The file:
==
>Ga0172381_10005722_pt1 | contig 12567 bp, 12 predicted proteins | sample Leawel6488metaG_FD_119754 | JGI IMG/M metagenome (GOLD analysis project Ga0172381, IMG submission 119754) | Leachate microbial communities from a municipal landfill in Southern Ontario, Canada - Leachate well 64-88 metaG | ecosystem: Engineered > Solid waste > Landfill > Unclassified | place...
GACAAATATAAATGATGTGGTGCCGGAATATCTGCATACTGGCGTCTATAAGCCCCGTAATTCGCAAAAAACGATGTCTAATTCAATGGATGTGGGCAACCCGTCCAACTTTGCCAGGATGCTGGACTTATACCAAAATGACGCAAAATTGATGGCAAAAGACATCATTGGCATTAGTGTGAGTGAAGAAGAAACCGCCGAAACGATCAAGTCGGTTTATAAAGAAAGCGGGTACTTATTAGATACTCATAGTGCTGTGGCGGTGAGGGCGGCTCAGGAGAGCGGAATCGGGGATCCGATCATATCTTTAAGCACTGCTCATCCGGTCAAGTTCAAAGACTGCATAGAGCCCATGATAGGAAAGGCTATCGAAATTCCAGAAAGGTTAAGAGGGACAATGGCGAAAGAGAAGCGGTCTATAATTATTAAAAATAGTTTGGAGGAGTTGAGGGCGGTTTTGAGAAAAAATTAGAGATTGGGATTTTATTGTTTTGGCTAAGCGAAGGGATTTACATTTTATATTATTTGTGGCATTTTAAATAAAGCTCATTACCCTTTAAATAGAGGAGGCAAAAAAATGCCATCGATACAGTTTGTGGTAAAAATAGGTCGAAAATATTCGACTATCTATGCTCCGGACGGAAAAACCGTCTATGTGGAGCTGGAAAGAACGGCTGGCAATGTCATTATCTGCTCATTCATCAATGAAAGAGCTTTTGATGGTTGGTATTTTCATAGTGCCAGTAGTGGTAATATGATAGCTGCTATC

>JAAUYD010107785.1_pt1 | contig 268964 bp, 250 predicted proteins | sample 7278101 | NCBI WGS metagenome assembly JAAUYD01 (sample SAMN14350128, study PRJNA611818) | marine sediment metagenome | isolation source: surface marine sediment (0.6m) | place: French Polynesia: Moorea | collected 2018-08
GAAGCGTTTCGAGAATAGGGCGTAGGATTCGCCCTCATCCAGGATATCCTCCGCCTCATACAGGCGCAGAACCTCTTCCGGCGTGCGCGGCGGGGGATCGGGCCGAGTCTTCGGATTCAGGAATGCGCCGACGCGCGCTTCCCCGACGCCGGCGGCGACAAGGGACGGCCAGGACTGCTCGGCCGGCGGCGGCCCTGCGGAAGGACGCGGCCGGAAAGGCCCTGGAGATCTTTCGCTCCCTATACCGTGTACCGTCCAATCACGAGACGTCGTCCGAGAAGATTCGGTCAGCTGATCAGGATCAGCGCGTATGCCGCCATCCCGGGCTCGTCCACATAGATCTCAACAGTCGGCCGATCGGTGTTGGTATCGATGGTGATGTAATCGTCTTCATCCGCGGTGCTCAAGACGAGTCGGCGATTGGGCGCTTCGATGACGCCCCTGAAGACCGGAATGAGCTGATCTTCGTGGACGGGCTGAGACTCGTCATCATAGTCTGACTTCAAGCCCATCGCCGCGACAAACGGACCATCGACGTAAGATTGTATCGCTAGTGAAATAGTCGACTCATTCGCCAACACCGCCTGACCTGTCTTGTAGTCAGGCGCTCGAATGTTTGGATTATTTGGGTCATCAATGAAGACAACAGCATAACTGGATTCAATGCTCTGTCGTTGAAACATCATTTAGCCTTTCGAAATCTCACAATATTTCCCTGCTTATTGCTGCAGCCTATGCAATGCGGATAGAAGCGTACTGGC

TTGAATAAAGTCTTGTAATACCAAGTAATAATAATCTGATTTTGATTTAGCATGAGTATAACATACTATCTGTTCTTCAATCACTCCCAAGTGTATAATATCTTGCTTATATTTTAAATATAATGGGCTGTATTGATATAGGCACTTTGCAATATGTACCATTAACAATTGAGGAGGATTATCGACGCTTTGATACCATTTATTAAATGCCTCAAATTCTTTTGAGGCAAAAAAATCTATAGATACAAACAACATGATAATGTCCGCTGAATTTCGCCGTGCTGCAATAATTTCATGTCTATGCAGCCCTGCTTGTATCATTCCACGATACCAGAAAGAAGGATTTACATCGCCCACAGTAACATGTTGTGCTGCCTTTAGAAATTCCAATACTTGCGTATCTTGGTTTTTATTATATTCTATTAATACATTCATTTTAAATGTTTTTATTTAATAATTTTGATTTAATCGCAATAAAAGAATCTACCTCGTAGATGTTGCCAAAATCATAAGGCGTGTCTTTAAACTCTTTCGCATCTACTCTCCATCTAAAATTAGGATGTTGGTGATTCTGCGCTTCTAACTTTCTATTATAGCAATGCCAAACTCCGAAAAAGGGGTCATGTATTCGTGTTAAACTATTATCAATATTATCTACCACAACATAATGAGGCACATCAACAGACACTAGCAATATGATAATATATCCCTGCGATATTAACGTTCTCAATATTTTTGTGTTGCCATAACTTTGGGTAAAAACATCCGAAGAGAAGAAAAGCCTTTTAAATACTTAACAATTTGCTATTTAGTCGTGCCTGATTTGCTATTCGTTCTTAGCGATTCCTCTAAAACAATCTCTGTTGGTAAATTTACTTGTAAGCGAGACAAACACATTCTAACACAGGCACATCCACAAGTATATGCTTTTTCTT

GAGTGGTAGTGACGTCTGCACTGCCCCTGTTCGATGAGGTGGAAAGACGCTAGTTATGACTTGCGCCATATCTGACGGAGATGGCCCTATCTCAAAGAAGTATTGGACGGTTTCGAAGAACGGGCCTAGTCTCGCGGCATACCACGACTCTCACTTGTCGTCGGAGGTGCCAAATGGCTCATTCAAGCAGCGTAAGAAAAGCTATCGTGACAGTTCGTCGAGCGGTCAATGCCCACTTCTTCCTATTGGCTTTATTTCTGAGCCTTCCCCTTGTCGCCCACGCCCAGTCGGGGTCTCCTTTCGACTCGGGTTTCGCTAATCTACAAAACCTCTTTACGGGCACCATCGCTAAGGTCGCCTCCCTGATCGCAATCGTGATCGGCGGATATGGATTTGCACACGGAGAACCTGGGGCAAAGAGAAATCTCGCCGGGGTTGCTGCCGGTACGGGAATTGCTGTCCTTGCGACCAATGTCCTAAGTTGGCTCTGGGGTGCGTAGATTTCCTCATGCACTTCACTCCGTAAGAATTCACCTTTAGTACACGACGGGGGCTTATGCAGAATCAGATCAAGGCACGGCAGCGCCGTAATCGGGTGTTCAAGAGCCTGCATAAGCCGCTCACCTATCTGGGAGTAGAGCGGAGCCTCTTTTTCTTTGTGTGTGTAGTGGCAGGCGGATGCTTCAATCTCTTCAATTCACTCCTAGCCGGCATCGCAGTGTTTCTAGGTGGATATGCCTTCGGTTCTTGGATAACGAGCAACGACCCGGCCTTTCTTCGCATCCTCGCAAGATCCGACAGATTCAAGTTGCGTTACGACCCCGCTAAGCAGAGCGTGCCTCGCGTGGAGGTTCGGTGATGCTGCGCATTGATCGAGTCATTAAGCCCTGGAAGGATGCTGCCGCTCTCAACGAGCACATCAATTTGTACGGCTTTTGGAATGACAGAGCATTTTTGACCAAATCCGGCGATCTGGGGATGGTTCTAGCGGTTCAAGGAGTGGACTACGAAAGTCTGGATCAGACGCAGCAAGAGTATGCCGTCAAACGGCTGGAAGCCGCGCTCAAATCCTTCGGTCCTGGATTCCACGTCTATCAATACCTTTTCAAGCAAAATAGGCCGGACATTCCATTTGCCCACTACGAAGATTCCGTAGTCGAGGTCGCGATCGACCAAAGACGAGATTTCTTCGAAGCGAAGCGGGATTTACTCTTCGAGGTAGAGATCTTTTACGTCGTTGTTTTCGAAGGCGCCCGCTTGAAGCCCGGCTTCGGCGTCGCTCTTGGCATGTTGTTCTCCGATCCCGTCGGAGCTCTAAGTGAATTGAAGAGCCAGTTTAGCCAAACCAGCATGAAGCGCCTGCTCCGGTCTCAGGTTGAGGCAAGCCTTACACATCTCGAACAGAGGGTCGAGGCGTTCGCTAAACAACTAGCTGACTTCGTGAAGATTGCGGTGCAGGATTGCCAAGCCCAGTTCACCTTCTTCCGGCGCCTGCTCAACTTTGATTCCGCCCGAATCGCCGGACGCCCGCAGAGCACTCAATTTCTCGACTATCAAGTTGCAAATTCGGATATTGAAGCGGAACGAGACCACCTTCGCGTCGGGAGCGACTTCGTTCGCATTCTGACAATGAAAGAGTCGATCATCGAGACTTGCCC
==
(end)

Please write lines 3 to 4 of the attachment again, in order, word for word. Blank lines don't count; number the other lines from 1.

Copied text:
>JAAUYD010107785.1_pt1 | contig 268964 bp, 250 predicted proteins | sample 7278101 | NCBI WGS metagenome assembly JAAUYD01 (sample SAMN14350128, study PRJNA611818) | marine sediment metagenome | isolation source: surface marine sediment (0.6m) | place: French Polynesia: Moorea | collected 2018-08
GAAGCGTTTCGAGAATAGGGCGTAGGATTCGCCCTCATCCAGGATATCCTCCGCCTCATACAGGCGCAGAACCTCTTCCGGCGTGCGCGGCGGGGGATCGGGCCGAGTCTTCGGATTCAGGAATGCGCCGACGCGCGCTTCCCCGACGCCGGCGGCGACAAGGGACGGCCAGGACTGCTCGGCCGGCGGCGGCCCTGCGGAAGGACGCGGCCGGAAAGGCCCTGGAGATCTTTCGCTCCCTATACCGTGTACCGTCCAATCACGAGACGTCGTCCGAGAAGATTCGGTCAGCTGATCAGGATCAGCGCGTATGCCGCCATCCCGGGCTCGTCCACATAGATCTCAACAGTCGGCCGATCGGTGTTGGTATCGATGGTGATGTAATCGTCTTCATCCGCGGTGCTCAAGACGAGTCGGCGATTGGGCGCTTCGATGACGCCCCTGAAGACCGGAATGAGCTGATCTTCGTGGACGGGCTGAGACTCGTCATCATAGTCTGACTTCAAGCCCATCGCCGCGACAAACGGACCATCGACGTAAGATTGTATCGCTAGTGAAATAGTCGACTCATTCGCCAACACCGCCTGACCTGTCTTGTAGTCAGGCGCTCGAATGTTTGGATTATTTGGGTCATCAATGAAGACAACAGCATAACTGGATTCAATGCTCTGTCGTTGAAACATCATTTAGCCTTTCGAAATCTCACAATATTTCCCTGCTTATTGCTGCAGCCTATGCAATGCGGATAGAAGCGTACTGGC